INDIANAPOLIS — Anxiety, depression and other mental health conditions have become more prevalent among Hoosiers since the onset of the coronavirus pandemic, the state’s top health officials said in calling for renewed attention on mental health resources.
Many of those reporting mental health woes are affected by COVID-19 itself, Jennifer Sullivan, secretary of the state’s Family and Social Services Administration, said during Gov. Eric Holcomb’s weekly briefing Wednesday on the state’s coronavirus response.
That includes dealing with loss and fear, disruption to daily life with recurrent needs for quarantine and isolation, changes to school and work schedules, unexpected illness of friends and family, and disruption to normal social supports.
Cold weather and the holiday season, too, have likely added difficulties for people with existing mental illnesses and those experiencing acute stress, she added.
“The effects of COVID-19 are uncovering or exacerbating existing mental illnesses, minor or severe, that people didn’t know they had,” Sullivan said. “These need to be taken seriously and professional help sought.”
As a way to help, Sullivan encouraged Hoosiers to use the state-run BeWellIndiana.org to take a mental health self-assessment. Since April, more than 25,000 Hoosiers — many of them under 25 years old — have completed those assessments.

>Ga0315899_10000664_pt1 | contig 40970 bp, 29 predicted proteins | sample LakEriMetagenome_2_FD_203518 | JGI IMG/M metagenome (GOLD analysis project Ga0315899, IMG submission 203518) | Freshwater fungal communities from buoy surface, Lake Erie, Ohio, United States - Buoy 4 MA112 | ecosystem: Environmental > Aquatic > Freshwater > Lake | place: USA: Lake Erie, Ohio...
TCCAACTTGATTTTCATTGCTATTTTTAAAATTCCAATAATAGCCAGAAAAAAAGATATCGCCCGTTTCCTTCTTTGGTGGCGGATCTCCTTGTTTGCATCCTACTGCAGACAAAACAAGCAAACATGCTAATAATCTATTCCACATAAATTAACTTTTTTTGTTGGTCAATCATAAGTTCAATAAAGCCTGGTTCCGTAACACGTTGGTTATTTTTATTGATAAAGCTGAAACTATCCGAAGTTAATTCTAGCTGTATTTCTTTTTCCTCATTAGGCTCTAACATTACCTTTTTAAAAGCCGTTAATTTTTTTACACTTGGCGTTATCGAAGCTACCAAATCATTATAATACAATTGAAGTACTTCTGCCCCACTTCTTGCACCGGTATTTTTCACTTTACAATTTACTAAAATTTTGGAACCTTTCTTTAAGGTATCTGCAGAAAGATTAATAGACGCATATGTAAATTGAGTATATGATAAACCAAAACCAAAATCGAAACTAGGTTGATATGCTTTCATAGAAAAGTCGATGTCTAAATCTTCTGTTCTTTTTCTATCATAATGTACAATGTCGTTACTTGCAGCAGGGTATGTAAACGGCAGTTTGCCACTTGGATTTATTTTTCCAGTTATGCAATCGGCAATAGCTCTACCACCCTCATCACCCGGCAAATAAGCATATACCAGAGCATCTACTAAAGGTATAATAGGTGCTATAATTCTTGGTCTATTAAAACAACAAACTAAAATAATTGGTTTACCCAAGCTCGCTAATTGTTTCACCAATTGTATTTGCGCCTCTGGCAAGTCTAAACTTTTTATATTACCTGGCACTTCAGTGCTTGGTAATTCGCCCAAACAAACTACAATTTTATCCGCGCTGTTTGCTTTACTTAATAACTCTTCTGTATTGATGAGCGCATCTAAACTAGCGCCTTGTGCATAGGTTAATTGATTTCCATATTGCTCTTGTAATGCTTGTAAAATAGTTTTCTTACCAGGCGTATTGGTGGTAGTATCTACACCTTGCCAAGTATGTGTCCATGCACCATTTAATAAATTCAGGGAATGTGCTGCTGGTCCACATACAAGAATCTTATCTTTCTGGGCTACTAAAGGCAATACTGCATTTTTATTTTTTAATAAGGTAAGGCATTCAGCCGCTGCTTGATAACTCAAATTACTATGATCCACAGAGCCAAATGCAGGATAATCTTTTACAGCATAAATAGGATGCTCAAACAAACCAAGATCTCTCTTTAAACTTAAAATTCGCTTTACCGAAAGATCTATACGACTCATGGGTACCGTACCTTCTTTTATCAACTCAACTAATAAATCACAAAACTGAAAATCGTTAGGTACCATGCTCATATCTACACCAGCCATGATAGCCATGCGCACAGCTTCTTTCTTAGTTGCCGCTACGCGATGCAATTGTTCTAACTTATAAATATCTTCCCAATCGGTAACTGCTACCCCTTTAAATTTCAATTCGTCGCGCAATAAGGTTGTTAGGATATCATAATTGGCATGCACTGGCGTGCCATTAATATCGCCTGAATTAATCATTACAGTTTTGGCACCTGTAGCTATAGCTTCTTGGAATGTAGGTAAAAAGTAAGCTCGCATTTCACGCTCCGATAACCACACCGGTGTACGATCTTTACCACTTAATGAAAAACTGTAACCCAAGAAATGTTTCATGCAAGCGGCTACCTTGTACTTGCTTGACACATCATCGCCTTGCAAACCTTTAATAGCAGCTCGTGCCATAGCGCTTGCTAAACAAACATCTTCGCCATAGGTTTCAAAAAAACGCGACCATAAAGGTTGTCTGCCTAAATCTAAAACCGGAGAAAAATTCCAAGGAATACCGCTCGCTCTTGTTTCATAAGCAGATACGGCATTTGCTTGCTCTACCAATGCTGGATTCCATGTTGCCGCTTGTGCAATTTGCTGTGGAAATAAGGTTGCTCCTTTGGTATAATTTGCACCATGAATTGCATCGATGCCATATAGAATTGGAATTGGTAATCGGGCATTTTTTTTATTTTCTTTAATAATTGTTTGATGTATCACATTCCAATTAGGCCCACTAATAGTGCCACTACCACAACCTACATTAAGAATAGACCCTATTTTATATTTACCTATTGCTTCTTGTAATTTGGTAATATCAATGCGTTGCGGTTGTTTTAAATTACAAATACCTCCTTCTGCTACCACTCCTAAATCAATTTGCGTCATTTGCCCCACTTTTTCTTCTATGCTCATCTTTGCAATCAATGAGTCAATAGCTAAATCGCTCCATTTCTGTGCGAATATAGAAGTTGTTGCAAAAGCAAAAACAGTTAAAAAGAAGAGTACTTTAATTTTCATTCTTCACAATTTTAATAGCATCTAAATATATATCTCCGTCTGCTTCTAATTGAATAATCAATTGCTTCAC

For more than three-quarters of those taking the surveys, there was confirmation of a mental health diagnosis, Sullivan said. Of those, 57% had not been previously diagnosed with a mental health condition and were not receiving any treatment at the time of the assessment.
More than half of all self-screenings additionally confirmed a moderate to severe presence of depression, bipolar disorder or anxiety — the three top mental health issues related to suicide, Sullivan said. Asked to identify what was contributing to their mental health problems, the top three responses were loneliness or isolation, past trauma, and relationship problems.
“What this says to me is that we have young people with new and serious mental health conditions,” Sullivan said. “We have a responsibility and an opportunity to make sure that we support these individuals so that their mental health needs are met now and do not become chronic.”
In addition to state resources online, those seeking resources can also call 211 or 866-211-9966 to speak to a trained crisis counselor 24 hours a day for free, or text HOME to 741-741 to get help.
The call line has already received more than 6,000 calls this year, Sullivan noted, with the majority of callers between ages 40 and 64. Crisis counselors have so far referred 29% of those callers to mental health treatment and connected more than 1,000 people to resources for food, clothing, housing support or utility assistance.
“Please realize that it’s OK to reach out for help. And to help others around you to get through this, too, encourage them to seek help through these resources,” Sullivan said. “Know that it’s OK not to be OK.”